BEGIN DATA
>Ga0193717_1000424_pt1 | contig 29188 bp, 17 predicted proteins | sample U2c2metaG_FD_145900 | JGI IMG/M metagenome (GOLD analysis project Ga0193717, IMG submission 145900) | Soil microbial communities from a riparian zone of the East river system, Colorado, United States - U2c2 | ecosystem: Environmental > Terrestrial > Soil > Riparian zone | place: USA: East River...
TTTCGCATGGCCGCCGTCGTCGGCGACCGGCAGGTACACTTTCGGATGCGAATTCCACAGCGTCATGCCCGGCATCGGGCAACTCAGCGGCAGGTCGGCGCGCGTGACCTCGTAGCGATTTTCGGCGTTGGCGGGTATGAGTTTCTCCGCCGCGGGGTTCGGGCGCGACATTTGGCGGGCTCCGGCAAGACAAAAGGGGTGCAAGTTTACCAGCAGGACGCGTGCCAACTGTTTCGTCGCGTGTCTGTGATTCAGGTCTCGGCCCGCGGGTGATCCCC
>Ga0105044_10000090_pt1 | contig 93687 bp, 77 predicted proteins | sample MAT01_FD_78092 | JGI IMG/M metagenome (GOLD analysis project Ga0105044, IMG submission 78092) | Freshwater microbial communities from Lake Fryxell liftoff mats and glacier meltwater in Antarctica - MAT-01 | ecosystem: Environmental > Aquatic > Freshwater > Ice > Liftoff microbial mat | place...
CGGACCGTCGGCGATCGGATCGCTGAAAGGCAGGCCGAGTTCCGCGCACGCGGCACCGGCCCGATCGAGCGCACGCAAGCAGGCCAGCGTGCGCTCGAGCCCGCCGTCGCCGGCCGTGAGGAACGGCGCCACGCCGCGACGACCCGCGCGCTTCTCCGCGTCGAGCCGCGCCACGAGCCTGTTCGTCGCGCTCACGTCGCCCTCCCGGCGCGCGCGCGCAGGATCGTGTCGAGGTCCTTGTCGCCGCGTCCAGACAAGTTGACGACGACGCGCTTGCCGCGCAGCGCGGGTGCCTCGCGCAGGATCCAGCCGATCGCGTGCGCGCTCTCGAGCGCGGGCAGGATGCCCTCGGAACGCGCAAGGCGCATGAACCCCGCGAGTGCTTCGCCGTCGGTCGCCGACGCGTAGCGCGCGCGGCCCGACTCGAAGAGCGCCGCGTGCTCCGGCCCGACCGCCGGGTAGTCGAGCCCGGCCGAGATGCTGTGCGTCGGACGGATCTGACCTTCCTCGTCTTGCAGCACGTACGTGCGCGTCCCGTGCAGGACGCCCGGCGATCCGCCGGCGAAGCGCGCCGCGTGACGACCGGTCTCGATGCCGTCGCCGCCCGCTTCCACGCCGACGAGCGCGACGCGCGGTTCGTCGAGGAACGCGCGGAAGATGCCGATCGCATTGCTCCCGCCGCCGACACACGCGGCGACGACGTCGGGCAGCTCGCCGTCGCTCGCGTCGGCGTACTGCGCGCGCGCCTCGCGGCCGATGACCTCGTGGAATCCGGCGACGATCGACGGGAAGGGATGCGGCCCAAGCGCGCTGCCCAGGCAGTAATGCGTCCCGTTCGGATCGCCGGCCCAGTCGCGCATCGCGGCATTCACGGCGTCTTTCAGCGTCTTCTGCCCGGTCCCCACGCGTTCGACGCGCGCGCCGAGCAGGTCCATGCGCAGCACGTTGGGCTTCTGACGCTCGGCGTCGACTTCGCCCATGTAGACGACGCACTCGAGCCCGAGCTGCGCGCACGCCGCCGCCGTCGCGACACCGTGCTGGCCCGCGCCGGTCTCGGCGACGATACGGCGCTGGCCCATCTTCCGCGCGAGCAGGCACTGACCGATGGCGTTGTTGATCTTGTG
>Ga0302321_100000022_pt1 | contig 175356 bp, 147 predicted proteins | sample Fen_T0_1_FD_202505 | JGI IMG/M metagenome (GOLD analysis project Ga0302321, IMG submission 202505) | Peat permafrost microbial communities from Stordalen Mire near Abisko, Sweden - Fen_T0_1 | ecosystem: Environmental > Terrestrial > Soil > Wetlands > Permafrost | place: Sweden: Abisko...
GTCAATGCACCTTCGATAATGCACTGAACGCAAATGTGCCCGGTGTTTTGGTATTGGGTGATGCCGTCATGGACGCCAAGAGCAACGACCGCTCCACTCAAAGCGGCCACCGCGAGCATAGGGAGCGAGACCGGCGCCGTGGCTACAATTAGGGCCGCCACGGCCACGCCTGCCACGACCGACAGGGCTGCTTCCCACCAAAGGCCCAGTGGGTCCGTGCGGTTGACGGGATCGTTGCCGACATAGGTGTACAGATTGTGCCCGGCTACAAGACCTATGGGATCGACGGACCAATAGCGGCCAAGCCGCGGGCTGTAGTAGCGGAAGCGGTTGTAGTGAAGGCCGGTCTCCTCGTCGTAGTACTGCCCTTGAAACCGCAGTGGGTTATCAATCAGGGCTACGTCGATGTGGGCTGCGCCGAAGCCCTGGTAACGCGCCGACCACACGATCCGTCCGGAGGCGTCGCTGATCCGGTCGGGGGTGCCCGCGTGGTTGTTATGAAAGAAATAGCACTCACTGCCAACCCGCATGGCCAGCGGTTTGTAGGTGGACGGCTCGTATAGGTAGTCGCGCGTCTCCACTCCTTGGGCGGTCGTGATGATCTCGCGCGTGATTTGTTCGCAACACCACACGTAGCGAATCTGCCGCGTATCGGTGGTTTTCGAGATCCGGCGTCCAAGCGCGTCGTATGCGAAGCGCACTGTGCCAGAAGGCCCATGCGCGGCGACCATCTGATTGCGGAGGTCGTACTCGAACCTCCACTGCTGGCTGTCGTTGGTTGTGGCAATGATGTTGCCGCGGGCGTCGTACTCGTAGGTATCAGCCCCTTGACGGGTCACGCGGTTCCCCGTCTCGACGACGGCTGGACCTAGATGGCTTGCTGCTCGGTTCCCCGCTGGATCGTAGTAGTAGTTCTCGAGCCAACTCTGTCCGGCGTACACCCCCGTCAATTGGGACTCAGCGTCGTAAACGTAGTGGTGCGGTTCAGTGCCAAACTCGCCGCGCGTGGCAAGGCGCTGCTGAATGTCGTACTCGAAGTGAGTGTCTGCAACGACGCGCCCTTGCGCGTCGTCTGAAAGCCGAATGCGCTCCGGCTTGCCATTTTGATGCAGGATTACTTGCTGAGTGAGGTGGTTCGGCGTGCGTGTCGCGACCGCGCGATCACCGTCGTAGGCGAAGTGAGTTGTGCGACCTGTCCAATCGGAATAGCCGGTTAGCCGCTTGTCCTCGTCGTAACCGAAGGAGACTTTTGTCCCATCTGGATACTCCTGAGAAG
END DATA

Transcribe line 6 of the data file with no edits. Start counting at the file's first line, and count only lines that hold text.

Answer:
GTCAATGCACCTTCGATAATGCACTGAACGCAAATGTGCCCGGTGTTTTGGTATTGGGTGATGCCGTCATGGACGCCAAGAGCAACGACCGCTCCACTCAAAGCGGCCACCGCGAGCATAGGGAGCGAGACCGGCGCCGTGGCTACAATTAGGGCCGCCACGGCCACGCCTGCCACGACCGACAGGGCTGCTTCCCACCAAAGGCCCAGTGGGTCCGTGCGGTTGACGGGATCGTTGCCGACATAGGTGTACAGATTGTGCCCGGCTACAAGACCTATGGGATCGACGGACCAATAGCGGCCAAGCCGCGGGCTGTAGTAGCGGAAGCGGTTGTAGTGAAGGCCGGTCTCCTCGTCGTAGTACTGCCCTTGAAACCGCAGTGGGTTATCAATCAGGGCTACGTCGATGTGGGCTGCGCCGAAGCCCTGGTAACGCGCCGACCACACGATCCGTCCGGAGGCGTCGCTGATCCGGTCGGGGGTGCCCGCGTGGTTGTTATGAAAGAAATAGCACTCACTGCCAACCCGCATGGCCAGCGGTTTGTAGGTGGACGGCTCGTATAGGTAGTCGCGCGTCTCCACTCCTTGGGCGGTCGTGATGATCTCGCGCGTGATTTGTTCGCAACACCACACGTAGCGAATCTGCCGCGTATCGGTGGTTTTCGAGATCCGGCGTCCAAGCGCGTCGTATGCGAAGCGCACTGTGCCAGAAGGCCCATGCGCGGCGACCATCTGATTGCGGAGGTCGTACTCGAACCTCCACTGCTGGCTGTCGTTGGTTGTGGCAATGATGTTGCCGCGGGCGTCGTACTCGTAGGTATCAGCCCCTTGACGGGTCACGCGGTTCCCCGTCTCGACGACGGCTGGACCTAGATGGCTTGCTGCTCGGTTCCCCGCTGGATCGTAGTAGTAGTTCTCGAGCCAACTCTGTCCGGCGTACACCCCCGTCAATTGGGACTCAGCGTCGTAAACGTAGTGGTGCGGTTCAGTGCCAAACTCGCCGCGCGTGGCAAGGCGCTGCTGAATGTCGTACTCGAAGTGAGTGTCTGCAACGACGCGCCCTTGCGCGTCGTCTGAAAGCCGAATGCGCTCCGGCTTGCCATTTTGATGCAGGATTACTTGCTGAGTGAGGTGGTTCGGCGTGCGTGTCGCGACCGCGCGATCACCGTCGTAGGCGAAGTGAGTTGTGCGACCTGTCCAATCGGAATAGCCGGTTAGCCGCTTGTCCTCGTCGTAACCGAAGGAGACTTTTGTCCCATCTGGATACTCCTGAGAAG